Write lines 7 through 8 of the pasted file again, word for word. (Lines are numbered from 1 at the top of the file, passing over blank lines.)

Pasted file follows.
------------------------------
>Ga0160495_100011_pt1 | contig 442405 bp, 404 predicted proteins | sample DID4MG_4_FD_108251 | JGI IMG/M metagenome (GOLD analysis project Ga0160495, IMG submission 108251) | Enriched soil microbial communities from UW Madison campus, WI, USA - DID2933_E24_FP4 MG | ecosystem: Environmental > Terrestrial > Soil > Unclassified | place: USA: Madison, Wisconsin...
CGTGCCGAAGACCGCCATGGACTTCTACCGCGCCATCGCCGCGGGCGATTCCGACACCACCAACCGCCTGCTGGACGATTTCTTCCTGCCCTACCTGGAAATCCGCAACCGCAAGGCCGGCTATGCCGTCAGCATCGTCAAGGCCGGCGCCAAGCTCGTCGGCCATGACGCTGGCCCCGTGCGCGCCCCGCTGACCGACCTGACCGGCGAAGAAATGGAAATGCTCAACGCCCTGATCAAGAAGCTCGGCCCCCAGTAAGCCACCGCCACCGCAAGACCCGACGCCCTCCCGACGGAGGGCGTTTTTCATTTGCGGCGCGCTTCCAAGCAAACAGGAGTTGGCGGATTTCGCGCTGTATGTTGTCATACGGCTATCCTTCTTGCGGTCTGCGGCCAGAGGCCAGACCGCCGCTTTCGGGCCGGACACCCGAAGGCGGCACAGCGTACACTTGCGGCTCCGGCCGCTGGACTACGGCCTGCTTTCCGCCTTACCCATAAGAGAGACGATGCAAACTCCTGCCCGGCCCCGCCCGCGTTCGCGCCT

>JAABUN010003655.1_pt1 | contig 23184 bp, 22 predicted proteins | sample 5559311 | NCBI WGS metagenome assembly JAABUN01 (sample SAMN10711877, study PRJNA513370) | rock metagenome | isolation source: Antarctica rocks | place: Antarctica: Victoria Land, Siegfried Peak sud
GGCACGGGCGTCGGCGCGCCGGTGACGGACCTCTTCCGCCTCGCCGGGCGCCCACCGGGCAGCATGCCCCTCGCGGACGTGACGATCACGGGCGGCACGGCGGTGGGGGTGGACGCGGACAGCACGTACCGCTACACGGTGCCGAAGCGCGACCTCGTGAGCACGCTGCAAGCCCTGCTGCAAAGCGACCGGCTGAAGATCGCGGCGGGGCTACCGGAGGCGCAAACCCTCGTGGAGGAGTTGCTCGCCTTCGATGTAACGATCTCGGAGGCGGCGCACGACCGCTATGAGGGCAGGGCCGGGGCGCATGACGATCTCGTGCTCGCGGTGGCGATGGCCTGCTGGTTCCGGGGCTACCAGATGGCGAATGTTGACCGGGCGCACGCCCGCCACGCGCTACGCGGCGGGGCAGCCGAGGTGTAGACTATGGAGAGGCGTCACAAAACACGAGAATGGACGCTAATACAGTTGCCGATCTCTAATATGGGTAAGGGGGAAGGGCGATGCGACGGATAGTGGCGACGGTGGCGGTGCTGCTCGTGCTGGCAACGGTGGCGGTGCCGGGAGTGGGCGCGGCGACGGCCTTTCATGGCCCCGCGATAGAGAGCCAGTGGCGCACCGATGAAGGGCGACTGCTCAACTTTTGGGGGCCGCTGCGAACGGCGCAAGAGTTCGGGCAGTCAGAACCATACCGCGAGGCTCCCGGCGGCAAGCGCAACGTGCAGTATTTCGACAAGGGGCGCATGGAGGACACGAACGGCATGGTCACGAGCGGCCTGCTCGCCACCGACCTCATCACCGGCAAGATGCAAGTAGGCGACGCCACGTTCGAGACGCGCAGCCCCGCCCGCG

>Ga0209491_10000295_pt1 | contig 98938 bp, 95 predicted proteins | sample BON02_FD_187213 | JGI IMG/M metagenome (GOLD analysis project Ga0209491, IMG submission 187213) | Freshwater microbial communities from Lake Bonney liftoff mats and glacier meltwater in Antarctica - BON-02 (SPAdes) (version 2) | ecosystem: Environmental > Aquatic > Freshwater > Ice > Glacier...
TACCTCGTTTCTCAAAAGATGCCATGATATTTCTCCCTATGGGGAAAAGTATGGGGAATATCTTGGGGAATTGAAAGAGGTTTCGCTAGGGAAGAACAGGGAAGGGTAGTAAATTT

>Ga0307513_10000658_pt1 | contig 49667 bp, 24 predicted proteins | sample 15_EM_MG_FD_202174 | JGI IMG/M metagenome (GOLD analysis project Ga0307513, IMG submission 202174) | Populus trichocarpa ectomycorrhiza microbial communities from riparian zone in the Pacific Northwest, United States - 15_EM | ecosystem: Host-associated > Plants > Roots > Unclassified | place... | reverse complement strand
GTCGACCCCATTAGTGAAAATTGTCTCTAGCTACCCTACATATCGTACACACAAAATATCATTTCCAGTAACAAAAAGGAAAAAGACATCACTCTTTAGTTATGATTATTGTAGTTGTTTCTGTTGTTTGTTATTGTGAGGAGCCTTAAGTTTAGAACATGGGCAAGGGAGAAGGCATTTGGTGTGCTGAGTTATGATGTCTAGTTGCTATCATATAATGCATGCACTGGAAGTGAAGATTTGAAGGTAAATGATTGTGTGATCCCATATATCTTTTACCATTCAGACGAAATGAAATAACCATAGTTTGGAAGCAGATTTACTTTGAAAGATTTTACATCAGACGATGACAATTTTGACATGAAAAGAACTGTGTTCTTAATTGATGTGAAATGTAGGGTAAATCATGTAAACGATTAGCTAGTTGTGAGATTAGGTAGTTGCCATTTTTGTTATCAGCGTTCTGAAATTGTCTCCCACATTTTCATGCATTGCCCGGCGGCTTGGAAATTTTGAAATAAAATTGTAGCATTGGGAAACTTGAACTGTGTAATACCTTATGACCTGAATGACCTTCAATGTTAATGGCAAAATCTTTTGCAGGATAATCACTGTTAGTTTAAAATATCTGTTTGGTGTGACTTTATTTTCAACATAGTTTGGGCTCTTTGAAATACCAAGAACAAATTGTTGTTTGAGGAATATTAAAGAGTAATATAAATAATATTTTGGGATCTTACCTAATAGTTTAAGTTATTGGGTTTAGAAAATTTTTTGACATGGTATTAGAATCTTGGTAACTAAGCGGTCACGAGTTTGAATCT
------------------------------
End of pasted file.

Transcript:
>Ga0307513_10000658_pt1 | contig 49667 bp, 24 predicted proteins | sample 15_EM_MG_FD_202174 | JGI IMG/M metagenome (GOLD analysis project Ga0307513, IMG submission 202174) | Populus trichocarpa ectomycorrhiza microbial communities from riparian zone in the Pacific Northwest, United States - 15_EM | ecosystem: Host-associated > Plants > Roots > Unclassified | place... | reverse complement strand
GTCGACCCCATTAGTGAAAATTGTCTCTAGCTACCCTACATATCGTACACACAAAATATCATTTCCAGTAACAAAAAGGAAAAAGACATCACTCTTTAGTTATGATTATTGTAGTTGTTTCTGTTGTTTGTTATTGTGAGGAGCCTTAAGTTTAGAACATGGGCAAGGGAGAAGGCATTTGGTGTGCTGAGTTATGATGTCTAGTTGCTATCATATAATGCATGCACTGGAAGTGAAGATTTGAAGGTAAATGATTGTGTGATCCCATATATCTTTTACCATTCAGACGAAATGAAATAACCATAGTTTGGAAGCAGATTTACTTTGAAAGATTTTACATCAGACGATGACAATTTTGACATGAAAAGAACTGTGTTCTTAATTGATGTGAAATGTAGGGTAAATCATGTAAACGATTAGCTAGTTGTGAGATTAGGTAGTTGCCATTTTTGTTATCAGCGTTCTGAAATTGTCTCCCACATTTTCATGCATTGCCCGGCGGCTTGGAAATTTTGAAATAAAATTGTAGCATTGGGAAACTTGAACTGTGTAATACCTTATGACCTGAATGACCTTCAATGTTAATGGCAAAATCTTTTGCAGGATAATCACTGTTAGTTTAAAATATCTGTTTGGTGTGACTTTATTTTCAACATAGTTTGGGCTCTTTGAAATACCAAGAACAAATTGTTGTTTGAGGAATATTAAAGAGTAATATAAATAATATTTTGGGATCTTACCTAATAGTTTAAGTTATTGGGTTTAGAAAATTTTTTGACATGGTATTAGAATCTTGGTAACTAAGCGGTCACGAGTTTGAATCT